Rube Goldberg – Class Sketch Museum

We finished our Rube Goldberg machine sketches on 2 / 14 / 19, so our entire class was going to set up a “Sketch Museum” so that our classmates could observe and comment on our sketches of our Rube Goldberg Machine.

A sketch museum is, basically, putting out our sketches of our Rube Goldberg machines on our tables in display so other people and classmates can see them and comment on them. They could comment on, what they liked about our sketch, or what they think that we can work on to improvise our machine.

We had to see if a sketch was clear, if we could understand the objective of the machine, if we could tell where the machine’s beginning and end were, etc, in order to give the sketch a 100 % comment.

To prepare for our sketch museum, we each got tape and set up our sketches on our table areas. We taped the sketches down onto the table and got our notebooks, pencils, and post-its.

We walked around the classroom with our supplies and observed other people’s sketches. Then, we wrote them a post-it with helpful feedback and comments based on their sketch.

In our notebooks, we wrote down information about what we noticed about our classmates sketches, and what we don’t think will work out so well. Afterwards, we put our post-its in our notebooks so that we wouldn’t lose them.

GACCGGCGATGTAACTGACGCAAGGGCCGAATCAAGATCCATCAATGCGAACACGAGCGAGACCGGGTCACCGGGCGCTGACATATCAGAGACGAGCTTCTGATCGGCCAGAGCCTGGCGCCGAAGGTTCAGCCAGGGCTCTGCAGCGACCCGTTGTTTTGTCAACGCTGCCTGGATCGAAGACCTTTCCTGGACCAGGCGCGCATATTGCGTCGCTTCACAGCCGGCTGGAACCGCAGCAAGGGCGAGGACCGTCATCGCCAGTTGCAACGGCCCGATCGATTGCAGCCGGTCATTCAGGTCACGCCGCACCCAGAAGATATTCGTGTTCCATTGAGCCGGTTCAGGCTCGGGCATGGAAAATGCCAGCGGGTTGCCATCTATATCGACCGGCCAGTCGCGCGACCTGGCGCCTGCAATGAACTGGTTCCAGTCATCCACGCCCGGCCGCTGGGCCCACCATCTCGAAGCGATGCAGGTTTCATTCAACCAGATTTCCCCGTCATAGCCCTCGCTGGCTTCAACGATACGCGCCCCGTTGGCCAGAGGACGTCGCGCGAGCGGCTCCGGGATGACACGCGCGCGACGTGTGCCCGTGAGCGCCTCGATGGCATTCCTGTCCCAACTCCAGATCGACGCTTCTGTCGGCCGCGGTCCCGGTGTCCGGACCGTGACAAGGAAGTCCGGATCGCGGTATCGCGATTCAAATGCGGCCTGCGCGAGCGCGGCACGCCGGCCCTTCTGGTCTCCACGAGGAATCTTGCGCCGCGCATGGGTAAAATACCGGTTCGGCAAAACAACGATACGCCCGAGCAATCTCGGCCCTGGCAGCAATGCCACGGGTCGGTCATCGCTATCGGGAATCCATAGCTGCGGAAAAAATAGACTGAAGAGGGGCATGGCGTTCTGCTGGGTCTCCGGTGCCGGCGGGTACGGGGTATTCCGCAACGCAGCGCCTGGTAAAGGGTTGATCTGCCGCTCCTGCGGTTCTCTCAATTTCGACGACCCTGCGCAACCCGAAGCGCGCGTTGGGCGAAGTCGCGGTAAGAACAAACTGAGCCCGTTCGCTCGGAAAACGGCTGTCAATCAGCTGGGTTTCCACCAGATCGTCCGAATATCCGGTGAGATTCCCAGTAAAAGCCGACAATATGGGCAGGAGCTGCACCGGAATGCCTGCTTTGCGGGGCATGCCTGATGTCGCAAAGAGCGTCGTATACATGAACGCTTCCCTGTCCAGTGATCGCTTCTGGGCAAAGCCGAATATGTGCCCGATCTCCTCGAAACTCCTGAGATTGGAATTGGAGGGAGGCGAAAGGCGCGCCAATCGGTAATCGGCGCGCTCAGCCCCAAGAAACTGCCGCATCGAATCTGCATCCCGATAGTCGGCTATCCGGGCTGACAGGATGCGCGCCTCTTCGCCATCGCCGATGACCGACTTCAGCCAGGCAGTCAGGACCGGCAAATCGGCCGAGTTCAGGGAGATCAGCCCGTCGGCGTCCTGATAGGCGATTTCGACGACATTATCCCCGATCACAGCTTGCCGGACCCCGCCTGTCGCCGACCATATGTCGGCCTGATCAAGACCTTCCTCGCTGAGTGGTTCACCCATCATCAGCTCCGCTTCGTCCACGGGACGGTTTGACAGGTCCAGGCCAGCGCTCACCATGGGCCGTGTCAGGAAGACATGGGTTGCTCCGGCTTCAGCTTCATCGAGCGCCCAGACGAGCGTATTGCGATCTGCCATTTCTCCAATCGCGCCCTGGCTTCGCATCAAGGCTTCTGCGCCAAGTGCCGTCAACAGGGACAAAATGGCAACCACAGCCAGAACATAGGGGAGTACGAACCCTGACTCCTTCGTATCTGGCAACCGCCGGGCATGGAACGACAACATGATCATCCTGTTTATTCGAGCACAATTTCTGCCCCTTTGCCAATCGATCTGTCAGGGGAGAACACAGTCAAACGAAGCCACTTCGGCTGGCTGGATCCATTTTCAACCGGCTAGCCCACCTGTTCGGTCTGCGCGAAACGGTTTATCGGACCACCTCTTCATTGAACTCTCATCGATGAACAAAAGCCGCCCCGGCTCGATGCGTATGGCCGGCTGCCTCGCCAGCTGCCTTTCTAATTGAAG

I got a lot of nice comments, but some people couldn’t understand what task my machine was supposed to complete. My machine is supposed to propel a marble into a paper coffee cup, after the marble goes down a paper towel tube, but I could understand why my machine’s task was unclear.

I left a lot of my classmates comments, as well.

I don’t always like projects like this sketch museum. Sometimes, the sketches were unclear and a bit scribbled, and you couldn’t tell where the start or end was. Things can also get confusing, and once you sit down to look at a sketch, you sort of have to stay there, until you finish commenting.

For example, if you sat down at a VERY unclear sketch, you couldn’t just walk away, and if the sketch was VERY unclear, you wouldn’t know what to say about it. (Not that this ever happened to me during our sketch museum.)

Overall, the sketch museum was okay, because I liked all of the ideas and thinking involved, even though some sketches confused me a lot.

I do partially prefer other activities to this, and though it was fun to see what people thought of my Rube Goldberg machine sketch. Some people said that they didn’t understand the task that my machine is supposed to complete, which is, to roll a marble into a plastic cup, and I liked getting feedback, so that I could make my machine be its’ best.

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